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Hogbin v. Laurentis


July 25, 2008


On appeal from the Superior Court of New Jersey, Chancery Division, Family Part, Gloucester County, Docket No. FM-08-707-06.

Per curiam.


Submitted July 15, 2008

Before Judges C.S. Fisher and Grall.

After careful consideration of the parties' arguments in this appeal, we vacate the order denying defendant Kathy Hogbin- De Laurentis's motion for relief from certain portions of the judgment of divorce and remand for additional proceedings.

The parties were married in 1993 and had no children. They separated in January 2006. The following month, plaintiff John Hogbin filed this divorce action; the parties also executed a property settlement agreement (PSA) at or around the same time.

The PSA resolved all the parties' financial issues.

Pursuant to the terms of the PSA, John was permitted to retain the assets that Kathy describes in the following way:

1. Their home . . . [in] Williamstown, New Jersey. The value of the property alone approximates $1,000,000. The structure is a sprawling ranch[] which includes a pool, as well as in-home movie theatre and gun range. The home is situated on approximately thirteen acres of land.

2. The business of Hogbin's Nursery, its structure, equipment, inventory and accounts receivable . . . [in] Williamstown, New Jersey. The business's gross revenue approximated $1,000,000 per year for the last five years.

3. The parcels of land upon which Hogbin's Nursery is situated is approximately twenty-two acres . . . [in] Monroe Township.

4. Three additional lots . . . on Jackson Road in Monroe Township valued in excess of $110,000.

5. Four lots . . . in Franklinville Township, New Jersey that were purchased during the marriage at a contract price of $139,000.

6. Two rental units . . . in Monroe Township, which produced a monthly income of $1,350.

7. An additional rental unit . . . [in] Monroe Township, which produced rental income of $740 per month.

In exchange, Kathy received $300,000, payable over the course of six years beginning in January 2007. An uncontested judgment of divorce, which incorporated the PSA, was entered on June 29, 2006.

On August 31, 2007, Kathy moved to set aside the judgment insofar as it incorporated those portions of the PSA that dealt with the marital assets referred to above, asserting that the PSA was the product of coercion and duress or otherwise provided for an inequitable distribution of their marital assets. In support of this claim, Kathy swore to the following:

I now know that the [PSA] was unconscionable. I realize after having the opportunity of being away from my ex-husband, and further receiving the psychological treatment I so desperately needed that the [PSA] was the product of my fear and my ex-husband's coercion and duress. Given the physical, emotional and mental state I was in [at that time], nothing I did was logical, sensible or a product of my free and intelligent will. I simply found myself in a circumstance at that time where I truly believed I had no other choice.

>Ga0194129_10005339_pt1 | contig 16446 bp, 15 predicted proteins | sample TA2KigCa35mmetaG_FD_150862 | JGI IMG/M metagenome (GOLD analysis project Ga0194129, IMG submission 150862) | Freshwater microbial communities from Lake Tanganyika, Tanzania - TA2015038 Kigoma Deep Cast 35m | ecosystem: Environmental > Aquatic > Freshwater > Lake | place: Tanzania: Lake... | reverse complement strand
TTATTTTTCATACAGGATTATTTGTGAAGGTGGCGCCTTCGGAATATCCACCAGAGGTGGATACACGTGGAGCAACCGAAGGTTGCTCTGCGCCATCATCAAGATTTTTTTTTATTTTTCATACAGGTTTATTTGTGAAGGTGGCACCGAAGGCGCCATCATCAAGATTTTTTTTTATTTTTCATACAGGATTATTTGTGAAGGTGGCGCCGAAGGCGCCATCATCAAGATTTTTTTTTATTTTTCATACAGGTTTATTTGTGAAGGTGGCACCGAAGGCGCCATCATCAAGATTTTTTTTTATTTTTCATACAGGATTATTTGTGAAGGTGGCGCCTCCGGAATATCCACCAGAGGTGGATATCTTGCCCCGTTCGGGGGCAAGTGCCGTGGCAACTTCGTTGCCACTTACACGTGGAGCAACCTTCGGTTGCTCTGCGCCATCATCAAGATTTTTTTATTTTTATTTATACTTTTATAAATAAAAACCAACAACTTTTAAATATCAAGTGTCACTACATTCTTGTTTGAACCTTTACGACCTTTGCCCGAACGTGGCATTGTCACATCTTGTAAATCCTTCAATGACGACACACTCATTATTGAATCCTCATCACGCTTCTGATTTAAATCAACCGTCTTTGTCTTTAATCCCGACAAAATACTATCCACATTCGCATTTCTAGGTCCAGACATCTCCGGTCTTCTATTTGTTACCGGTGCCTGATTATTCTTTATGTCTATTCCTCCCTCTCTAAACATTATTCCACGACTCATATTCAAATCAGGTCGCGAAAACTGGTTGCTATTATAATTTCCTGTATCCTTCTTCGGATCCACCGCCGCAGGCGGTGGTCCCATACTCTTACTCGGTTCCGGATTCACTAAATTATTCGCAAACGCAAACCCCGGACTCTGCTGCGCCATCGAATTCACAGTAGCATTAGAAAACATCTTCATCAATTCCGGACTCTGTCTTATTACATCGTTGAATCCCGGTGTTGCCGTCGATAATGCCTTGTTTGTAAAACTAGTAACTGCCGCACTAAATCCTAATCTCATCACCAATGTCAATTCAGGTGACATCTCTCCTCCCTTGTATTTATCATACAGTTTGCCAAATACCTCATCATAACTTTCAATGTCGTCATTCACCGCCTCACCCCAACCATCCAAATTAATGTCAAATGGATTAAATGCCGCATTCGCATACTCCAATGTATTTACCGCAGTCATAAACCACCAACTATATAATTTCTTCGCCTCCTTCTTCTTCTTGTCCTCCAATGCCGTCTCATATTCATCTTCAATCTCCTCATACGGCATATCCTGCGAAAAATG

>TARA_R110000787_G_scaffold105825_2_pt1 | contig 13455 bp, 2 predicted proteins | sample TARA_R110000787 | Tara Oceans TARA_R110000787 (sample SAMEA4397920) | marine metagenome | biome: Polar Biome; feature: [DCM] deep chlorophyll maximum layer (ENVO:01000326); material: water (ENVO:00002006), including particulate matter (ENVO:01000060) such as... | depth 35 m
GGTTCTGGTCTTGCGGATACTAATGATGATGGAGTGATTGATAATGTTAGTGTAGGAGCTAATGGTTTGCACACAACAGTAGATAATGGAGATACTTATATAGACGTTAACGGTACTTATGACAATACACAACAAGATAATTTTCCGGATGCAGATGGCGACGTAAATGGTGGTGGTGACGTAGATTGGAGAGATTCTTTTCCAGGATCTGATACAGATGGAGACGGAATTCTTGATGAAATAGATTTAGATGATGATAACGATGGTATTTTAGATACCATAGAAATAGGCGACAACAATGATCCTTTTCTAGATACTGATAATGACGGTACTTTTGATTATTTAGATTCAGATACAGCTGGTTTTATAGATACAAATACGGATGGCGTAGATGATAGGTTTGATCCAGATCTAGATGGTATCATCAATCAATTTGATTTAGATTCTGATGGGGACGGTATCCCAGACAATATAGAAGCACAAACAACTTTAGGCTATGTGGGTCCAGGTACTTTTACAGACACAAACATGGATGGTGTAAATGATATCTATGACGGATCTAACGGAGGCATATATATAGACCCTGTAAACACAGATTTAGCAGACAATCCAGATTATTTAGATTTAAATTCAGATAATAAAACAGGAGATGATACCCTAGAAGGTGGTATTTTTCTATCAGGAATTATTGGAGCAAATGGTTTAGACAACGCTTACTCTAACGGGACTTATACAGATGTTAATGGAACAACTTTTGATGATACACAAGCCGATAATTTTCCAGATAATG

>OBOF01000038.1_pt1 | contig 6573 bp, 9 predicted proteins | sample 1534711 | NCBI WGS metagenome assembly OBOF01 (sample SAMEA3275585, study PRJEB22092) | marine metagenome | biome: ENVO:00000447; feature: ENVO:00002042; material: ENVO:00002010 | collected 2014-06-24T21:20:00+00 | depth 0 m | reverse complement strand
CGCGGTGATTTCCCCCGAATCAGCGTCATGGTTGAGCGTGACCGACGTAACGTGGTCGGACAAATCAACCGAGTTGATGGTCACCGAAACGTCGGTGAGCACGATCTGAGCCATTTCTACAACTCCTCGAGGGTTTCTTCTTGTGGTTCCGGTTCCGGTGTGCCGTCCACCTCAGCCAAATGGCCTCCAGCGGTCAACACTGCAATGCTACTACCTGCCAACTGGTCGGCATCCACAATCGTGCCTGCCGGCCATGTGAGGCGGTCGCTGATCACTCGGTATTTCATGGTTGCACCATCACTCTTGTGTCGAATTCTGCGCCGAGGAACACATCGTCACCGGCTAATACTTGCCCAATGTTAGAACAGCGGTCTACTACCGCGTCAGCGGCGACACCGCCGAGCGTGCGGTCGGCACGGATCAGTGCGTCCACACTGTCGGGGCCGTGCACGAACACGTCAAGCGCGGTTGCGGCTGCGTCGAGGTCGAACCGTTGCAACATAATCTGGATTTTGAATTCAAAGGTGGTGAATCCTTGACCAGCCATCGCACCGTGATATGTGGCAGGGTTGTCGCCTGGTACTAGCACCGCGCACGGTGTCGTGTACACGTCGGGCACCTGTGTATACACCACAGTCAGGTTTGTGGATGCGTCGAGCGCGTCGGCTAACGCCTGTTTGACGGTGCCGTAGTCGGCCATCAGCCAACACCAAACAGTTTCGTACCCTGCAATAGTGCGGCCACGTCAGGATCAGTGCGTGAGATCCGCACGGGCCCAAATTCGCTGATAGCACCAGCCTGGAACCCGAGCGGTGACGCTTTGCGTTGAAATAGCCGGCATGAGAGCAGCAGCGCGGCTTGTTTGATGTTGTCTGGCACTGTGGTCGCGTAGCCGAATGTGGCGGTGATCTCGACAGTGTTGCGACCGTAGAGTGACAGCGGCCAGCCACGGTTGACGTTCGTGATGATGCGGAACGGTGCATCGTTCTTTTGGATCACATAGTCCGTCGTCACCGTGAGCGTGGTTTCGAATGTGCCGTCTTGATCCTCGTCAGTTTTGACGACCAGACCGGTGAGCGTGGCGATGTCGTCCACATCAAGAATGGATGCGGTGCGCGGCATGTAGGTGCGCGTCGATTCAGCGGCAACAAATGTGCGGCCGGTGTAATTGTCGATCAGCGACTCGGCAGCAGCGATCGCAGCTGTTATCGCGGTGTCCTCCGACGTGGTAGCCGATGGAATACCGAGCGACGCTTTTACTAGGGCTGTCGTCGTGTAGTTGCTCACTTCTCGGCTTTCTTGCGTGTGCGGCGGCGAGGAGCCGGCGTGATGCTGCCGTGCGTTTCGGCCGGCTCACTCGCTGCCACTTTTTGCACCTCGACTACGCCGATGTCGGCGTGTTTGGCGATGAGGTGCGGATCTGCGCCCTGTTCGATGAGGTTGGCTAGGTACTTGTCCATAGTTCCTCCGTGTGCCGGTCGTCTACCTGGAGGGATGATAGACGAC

Kathy also detailed her allegations of John's "propensity for anger and violence." She claimed [t]here were however too many occasions to mention where his anger erupted into actual assaults or physically menacing threatened assaults. On one occasion, he grabbed me by the throat and threw me onto the floor. On another, he punched and shattered a mirror. On yet another, he threw my clothes around, telling me how simple it would be to get rid of me. In almost every instance however, he would repeatedly tell me that if I ever left him he would kill me, and no one would ever find me. For years prior to our separation, I remained in our house strictly out of fear. My ex-husband is an avid gun collector and marksman. As set forth [in the PSA], he kept no less than sixty guns in our home. He even built an indoor firing range in our home. On the one and only occasion I told him I could not take it anymore and was leaving, he grabbed one of his handguns and fired a bullet through our basement door. I learned at that point that his threats were deadly serious.

In addition, Kathy submitted to the motion judge a report written by a psychologist in which it was asserted that [w]hen [Kathy] first began therapy prior to divorcing [John], her mental status was unstable. She had difficulty thinking clearly and was unable to make decisions. [Kathy] was very distressed by her marital circumstances. She was fearful about leaving her husband because she anticipated an angry reaction. She was uncertain about how she could move forward but desperately wanted to be free from the relationship. This was a very stressful time for [Kathy]. Her emotional desperation made [Kathy] quickly accept [John's] divorce agreement. She was not thinking clearly during this period due to her significant emotional crisis.

John filed opposition in which he refuted many of Kathy's allegations. Among other things, John asserted that his agreement to pay $300,000 over six years was actually proposed by Kathy. John also cross-moved for an award of counsel fees.

The motion judge advised the parties in advance of the return date of his tentative decision to deny the motion and cross-motion. Notwithstanding, Kathy persisted in her demand for oral argument, prompting the judge's initiation of an unrecorded telephone conference with counsel. The parties appear to dispute whether, during the telephone conversation, Kathy's counsel acceded to the judge's alleged insistence on his dispensation of oral argument. In any event, it appears undisputed that Kathy's counsel requested that the judge provide a written decision.

The only decision rendered by the judge is contained in an order entered on September 21, 2007 that states in full: